But, if there is one major blemish on his public record, it is the sexual assault allegation by a young woman who worked at a resort in Eagle, Colorado in the summer of 2003. Kobe had at this point been married a few years to Vanessa and was the father of a daughter. The case damaged his reputation at the time badly, ended several corporate endorsement deals, soured many from him, and foreshadowed the #MeToo movement. But, interestingly enough, Kobe Bryant remains one of the only famous accused men to say words like these in the aftermath of such an allegation, and after the accuser had refused to testify:

"Although I truly believe this encounter between us was consensual, I recognize now that she did not and does not view this incident the same way I did. After months of reviewing discovery, listening to her attorney, and even her testimony in person, I now understand how she feels that she did not consent to this encounter."

The accuser filed a separate civil lawsuit against Bryant, which the two sides settled privately, and Kobe apologized, something which is rare for most men to do, particularly with that kind of allegation. But I thought of the incident when, two years after he had retired, his movie, “Dear Basketball,” was both nominated for and won the 2018 Academy Award for Best Animated Short Film. Was Kobe Bryant given a pass because of his celebrity and status and long allegiance to the Los Angeles community, which included Hollywood? Or did someone take note of that admission and apology made around the sexual assault case and believed Kobe had learned from that horrible mistake?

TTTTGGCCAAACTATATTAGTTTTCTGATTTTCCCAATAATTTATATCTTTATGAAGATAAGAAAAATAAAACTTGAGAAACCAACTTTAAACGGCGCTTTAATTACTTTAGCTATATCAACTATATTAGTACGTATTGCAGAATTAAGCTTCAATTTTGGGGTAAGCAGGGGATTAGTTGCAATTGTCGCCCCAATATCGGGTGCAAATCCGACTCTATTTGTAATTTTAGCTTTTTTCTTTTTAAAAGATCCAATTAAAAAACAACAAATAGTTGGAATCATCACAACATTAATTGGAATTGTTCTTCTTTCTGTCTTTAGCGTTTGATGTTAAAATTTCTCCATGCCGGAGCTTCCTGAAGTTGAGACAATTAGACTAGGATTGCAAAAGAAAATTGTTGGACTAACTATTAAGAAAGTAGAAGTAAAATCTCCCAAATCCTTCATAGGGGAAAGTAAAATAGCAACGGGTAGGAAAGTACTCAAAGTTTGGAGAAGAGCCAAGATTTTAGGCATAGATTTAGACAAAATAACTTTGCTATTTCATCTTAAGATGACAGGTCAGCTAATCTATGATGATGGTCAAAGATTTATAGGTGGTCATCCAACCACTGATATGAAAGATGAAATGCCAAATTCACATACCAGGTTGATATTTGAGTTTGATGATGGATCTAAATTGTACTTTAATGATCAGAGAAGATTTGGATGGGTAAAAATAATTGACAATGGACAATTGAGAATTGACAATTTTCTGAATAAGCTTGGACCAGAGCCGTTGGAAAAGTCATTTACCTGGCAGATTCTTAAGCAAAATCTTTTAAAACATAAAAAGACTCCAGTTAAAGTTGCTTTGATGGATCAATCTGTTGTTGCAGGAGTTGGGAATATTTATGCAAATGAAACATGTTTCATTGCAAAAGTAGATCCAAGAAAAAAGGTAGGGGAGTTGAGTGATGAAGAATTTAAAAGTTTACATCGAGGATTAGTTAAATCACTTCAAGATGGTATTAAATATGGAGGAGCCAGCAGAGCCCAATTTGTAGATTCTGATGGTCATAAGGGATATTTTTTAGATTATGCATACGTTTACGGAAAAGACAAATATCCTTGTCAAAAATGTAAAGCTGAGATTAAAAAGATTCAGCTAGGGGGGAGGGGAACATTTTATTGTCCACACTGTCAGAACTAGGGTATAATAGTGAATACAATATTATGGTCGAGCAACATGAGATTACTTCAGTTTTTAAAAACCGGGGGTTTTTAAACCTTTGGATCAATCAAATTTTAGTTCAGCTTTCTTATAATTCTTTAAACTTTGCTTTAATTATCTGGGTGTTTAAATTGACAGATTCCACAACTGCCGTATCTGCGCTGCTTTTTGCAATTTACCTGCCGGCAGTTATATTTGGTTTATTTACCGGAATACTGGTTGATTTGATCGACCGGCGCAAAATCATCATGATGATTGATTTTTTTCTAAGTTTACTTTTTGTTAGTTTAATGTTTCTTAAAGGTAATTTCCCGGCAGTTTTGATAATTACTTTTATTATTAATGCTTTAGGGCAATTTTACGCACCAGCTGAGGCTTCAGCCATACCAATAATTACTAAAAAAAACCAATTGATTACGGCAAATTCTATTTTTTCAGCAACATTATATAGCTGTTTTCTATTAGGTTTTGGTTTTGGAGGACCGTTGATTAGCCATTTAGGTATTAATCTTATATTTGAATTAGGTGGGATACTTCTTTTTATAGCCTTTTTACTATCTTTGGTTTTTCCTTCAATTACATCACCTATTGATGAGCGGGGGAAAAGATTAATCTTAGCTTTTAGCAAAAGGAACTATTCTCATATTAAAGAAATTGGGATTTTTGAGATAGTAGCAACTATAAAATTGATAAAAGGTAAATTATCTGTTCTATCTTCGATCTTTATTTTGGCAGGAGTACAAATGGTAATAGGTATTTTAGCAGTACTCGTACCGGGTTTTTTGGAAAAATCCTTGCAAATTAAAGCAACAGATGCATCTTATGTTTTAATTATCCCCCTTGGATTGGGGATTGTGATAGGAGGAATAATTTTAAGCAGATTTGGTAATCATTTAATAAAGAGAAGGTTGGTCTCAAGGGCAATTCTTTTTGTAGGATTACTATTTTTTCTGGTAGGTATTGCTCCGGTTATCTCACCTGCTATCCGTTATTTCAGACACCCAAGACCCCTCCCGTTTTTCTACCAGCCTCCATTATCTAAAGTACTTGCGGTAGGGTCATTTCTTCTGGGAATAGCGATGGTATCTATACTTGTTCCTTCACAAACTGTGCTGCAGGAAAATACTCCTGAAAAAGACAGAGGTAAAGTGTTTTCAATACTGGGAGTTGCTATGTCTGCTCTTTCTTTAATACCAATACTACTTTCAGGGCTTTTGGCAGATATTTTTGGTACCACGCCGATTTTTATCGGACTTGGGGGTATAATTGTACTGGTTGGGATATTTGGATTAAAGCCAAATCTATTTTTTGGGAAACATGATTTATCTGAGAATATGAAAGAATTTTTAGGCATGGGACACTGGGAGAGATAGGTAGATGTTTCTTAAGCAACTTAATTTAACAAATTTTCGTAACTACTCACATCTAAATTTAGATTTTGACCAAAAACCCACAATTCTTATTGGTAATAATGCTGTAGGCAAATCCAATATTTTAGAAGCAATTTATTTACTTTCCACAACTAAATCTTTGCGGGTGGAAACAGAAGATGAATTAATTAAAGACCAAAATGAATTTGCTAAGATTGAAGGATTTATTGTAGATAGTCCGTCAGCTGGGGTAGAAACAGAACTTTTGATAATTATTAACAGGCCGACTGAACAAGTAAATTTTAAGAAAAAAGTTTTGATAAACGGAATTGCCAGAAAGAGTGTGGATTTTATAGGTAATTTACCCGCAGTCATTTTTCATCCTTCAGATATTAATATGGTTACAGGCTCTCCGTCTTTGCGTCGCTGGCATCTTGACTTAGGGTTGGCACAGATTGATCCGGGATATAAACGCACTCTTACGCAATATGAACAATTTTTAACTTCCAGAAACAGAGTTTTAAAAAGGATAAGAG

I do not know, I am not here to judge, and I think about the fact that Gianna and two other daughters would be born to Vanessa and Kobe after that incident. I think about the ultimate alpha male living in a female-centered household and what that must have done for him, for his growth as a man, as a father, as a husband. And I think about the many photos I have seen of Gianna and Kobe at basketball games, the obviously beautiful and effortless love between father and daughter, and what it must have meant to Kobe to be able to mentor Gianna’s clear passion for the sport that had made her Dad a world-wide superstar, a filmmaker, an author, an entrepreneur, a philanthropist, a millionaire several times over, an ex-athlete who was sprinting full speed ahead into the second act of his life. A mentorship that led to their being on that helicopter together when it crashed.

 

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Merry Christmas 🙏🏾🎄🎁

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I ache for this loss, for our loss, for Kobe, for Gianna, for the seven other human beings on that ill-fated copter ride. Ash is to ash and dust is to dust, and the physical being of Kobe Bryant has been snatched from us, forever. I ache for his wife, Vanessa, I ache for his three remaining daughters, Natalia, age 17, Bianka, age 3, and Capri, not yet 1, and whose middle name happens to be Kobe. Forget what Kobe Bean Bryant means to us as a champion athlete. I cannot imagine what it is like to lose a partner, a parent, a sibling, in such a cruel and barbaric way. There is just something very perverted about experiencing this in real-time. There is just something very maddening about the fact that there is nothing we can do to bring him, her, them, back.

Finally, I think of a song Simon & Garfunkel wrote long ago called “Mrs. Robinson,” where they ask whatever happened to a once-great athlete who represented the spirit of an entire people. As America and the planet mourns the passing of Kobe, as we cry tears for a person who was trying to do the right thing in a time of many doing wrong, I reimagine those lyrics for the Black Mamba and I end it here because I have no other words—